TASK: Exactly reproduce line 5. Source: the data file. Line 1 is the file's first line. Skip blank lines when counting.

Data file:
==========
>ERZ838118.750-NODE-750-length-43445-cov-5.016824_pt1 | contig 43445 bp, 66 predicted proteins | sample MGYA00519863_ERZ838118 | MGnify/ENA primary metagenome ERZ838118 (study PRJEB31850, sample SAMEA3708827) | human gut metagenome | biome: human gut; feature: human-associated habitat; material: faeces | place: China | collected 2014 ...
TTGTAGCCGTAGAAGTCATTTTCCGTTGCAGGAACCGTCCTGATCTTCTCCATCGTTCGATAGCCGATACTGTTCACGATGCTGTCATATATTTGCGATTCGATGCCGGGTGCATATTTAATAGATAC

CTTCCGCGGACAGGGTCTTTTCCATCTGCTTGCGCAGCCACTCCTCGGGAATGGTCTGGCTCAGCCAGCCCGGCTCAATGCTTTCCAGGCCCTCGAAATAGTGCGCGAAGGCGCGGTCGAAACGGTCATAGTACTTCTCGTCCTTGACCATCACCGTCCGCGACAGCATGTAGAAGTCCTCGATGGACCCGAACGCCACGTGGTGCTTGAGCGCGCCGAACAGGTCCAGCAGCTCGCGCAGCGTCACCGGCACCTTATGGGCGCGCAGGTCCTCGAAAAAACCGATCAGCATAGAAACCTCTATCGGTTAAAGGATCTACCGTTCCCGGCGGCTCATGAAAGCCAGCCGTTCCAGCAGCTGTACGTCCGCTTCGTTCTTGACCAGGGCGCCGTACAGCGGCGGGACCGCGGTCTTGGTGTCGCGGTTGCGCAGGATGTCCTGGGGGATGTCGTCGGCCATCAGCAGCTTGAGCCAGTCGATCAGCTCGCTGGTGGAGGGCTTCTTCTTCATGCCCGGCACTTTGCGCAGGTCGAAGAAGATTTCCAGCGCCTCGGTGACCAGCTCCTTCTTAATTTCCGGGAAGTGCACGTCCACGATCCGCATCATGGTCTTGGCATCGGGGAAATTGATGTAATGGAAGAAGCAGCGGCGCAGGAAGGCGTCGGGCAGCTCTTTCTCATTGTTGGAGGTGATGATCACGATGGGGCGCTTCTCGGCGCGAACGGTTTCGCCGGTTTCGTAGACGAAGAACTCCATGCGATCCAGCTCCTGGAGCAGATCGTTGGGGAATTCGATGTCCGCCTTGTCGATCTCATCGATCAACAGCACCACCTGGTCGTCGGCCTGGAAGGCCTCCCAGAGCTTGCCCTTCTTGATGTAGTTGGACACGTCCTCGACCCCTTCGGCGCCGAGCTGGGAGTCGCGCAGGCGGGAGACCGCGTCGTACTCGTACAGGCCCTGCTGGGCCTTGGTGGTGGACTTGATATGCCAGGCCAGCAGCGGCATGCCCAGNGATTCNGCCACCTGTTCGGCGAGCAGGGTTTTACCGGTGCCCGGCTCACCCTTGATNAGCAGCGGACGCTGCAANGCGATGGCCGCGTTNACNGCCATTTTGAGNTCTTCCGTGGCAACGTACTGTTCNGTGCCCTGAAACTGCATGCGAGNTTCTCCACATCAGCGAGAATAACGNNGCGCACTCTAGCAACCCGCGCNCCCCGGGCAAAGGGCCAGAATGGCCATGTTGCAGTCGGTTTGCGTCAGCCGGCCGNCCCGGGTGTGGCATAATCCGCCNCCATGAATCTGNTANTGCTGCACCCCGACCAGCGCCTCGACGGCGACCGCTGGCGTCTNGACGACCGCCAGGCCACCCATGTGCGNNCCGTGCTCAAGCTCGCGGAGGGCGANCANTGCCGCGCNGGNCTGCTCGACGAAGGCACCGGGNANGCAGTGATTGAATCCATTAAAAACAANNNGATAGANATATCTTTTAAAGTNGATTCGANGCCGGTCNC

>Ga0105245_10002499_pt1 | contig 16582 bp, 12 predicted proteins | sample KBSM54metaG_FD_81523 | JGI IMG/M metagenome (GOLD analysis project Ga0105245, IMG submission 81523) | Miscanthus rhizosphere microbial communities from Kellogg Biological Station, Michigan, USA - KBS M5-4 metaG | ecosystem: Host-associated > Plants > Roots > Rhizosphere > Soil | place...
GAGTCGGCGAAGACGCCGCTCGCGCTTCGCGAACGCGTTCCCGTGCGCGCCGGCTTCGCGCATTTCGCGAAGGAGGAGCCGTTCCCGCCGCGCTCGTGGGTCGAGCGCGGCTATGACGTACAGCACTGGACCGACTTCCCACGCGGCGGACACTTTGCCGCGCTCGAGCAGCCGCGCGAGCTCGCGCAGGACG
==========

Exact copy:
GAGTCGGCGAAGACGCCGCTCGCGCTTCGCGAACGCGTTCCCGTGCGCGCCGGCTTCGCGCATTTCGCGAAGGAGGAGCCGTTCCCGCCGCGCTCGTGGGTCGAGCGCGGCTATGACGTACAGCACTGGACCGACTTCCCACGCGGCGGACACTTTGCCGCGCTCGAGCAGCCGCGCGAGCTCGCGCAGGACG